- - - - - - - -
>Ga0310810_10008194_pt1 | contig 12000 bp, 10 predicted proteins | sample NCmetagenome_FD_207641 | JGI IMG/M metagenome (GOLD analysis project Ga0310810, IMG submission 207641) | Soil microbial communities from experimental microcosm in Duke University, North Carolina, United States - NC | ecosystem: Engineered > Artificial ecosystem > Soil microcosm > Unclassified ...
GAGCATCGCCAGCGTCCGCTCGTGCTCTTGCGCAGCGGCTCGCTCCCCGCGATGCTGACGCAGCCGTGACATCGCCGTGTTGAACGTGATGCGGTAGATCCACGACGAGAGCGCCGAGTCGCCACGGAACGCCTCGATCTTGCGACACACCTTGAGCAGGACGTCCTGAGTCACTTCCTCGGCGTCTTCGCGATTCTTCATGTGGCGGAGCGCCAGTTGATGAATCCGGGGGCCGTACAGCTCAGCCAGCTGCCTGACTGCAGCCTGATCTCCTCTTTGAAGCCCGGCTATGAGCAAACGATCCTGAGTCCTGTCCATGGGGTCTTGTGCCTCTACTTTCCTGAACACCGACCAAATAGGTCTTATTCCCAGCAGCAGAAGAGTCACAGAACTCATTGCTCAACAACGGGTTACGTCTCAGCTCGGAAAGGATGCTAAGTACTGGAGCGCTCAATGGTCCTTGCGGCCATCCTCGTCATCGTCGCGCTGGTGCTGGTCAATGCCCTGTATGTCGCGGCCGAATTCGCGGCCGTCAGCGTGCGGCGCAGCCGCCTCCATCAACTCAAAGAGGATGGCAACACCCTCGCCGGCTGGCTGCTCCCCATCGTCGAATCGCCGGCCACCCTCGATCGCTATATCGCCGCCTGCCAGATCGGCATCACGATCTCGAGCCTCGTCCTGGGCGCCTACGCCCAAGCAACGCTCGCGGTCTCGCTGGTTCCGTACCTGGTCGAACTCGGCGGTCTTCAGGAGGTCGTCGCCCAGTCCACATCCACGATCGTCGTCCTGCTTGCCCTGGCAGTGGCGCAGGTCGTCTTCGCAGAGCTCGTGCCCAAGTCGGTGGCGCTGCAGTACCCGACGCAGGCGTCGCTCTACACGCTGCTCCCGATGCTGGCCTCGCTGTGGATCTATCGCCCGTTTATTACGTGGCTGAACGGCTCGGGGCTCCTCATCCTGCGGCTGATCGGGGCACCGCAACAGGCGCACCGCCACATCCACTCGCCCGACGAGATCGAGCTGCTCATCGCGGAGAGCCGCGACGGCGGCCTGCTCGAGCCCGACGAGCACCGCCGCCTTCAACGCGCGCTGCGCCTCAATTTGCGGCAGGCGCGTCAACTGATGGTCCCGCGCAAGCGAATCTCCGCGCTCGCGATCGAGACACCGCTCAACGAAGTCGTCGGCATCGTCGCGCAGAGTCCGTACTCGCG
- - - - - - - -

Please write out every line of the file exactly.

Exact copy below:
>Ga0310810_10008194_pt1 | contig 12000 bp, 10 predicted proteins | sample NCmetagenome_FD_207641 | JGI IMG/M metagenome (GOLD analysis project Ga0310810, IMG submission 207641) | Soil microbial communities from experimental microcosm in Duke University, North Carolina, United States - NC | ecosystem: Engineered > Artificial ecosystem > Soil microcosm > Unclassified ...
GAGCATCGCCAGCGTCCGCTCGTGCTCTTGCGCAGCGGCTCGCTCCCCGCGATGCTGACGCAGCCGTGACATCGCCGTGTTGAACGTGATGCGGTAGATCCACGACGAGAGCGCCGAGTCGCCACGGAACGCCTCGATCTTGCGACACACCTTGAGCAGGACGTCCTGAGTCACTTCCTCGGCGTCTTCGCGATTCTTCATGTGGCGGAGCGCCAGTTGATGAATCCGGGGGCCGTACAGCTCAGCCAGCTGCCTGACTGCAGCCTGATCTCCTCTTTGAAGCCCGGCTATGAGCAAACGATCCTGAGTCCTGTCCATGGGGTCTTGTGCCTCTACTTTCCTGAACACCGACCAAATAGGTCTTATTCCCAGCAGCAGAAGAGTCACAGAACTCATTGCTCAACAACGGGTTACGTCTCAGCTCGGAAAGGATGCTAAGTACTGGAGCGCTCAATGGTCCTTGCGGCCATCCTCGTCATCGTCGCGCTGGTGCTGGTCAATGCCCTGTATGTCGCGGCCGAATTCGCGGCCGTCAGCGTGCGGCGCAGCCGCCTCCATCAACTCAAAGAGGATGGCAACACCCTCGCCGGCTGGCTGCTCCCCATCGTCGAATCGCCGGCCACCCTCGATCGCTATATCGCCGCCTGCCAGATCGGCATCACGATCTCGAGCCTCGTCCTGGGCGCCTACGCCCAAGCAACGCTCGCGGTCTCGCTGGTTCCGTACCTGGTCGAACTCGGCGGTCTTCAGGAGGTCGTCGCCCAGTCCACATCCACGATCGTCGTCCTGCTTGCCCTGGCAGTGGCGCAGGTCGTCTTCGCAGAGCTCGTGCCCAAGTCGGTGGCGCTGCAGTACCCGACGCAGGCGTCGCTCTACACGCTGCTCCCGATGCTGGCCTCGCTGTGGATCTATCGCCCGTTTATTACGTGGCTGAACGGCTCGGGGCTCCTCATCCTGCGGCTGATCGGGGCACCGCAACAGGCGCACCGCCACATCCACTCGCCCGACGAGATCGAGCTGCTCATCGCGGAGAGCCGCGACGGCGGCCTGCTCGAGCCCGACGAGCACCGCCGCCTTCAACGCGCGCTGCGCCTCAATTTGCGGCAGGCGCGTCAACTGATGGTCCCGCGCAAGCGAATCTCCGCGCTCGCGATCGAGACACCGCTCAACGAAGTCGTCGGCATCGTCGCGCAGAGTCCGTACTCGCG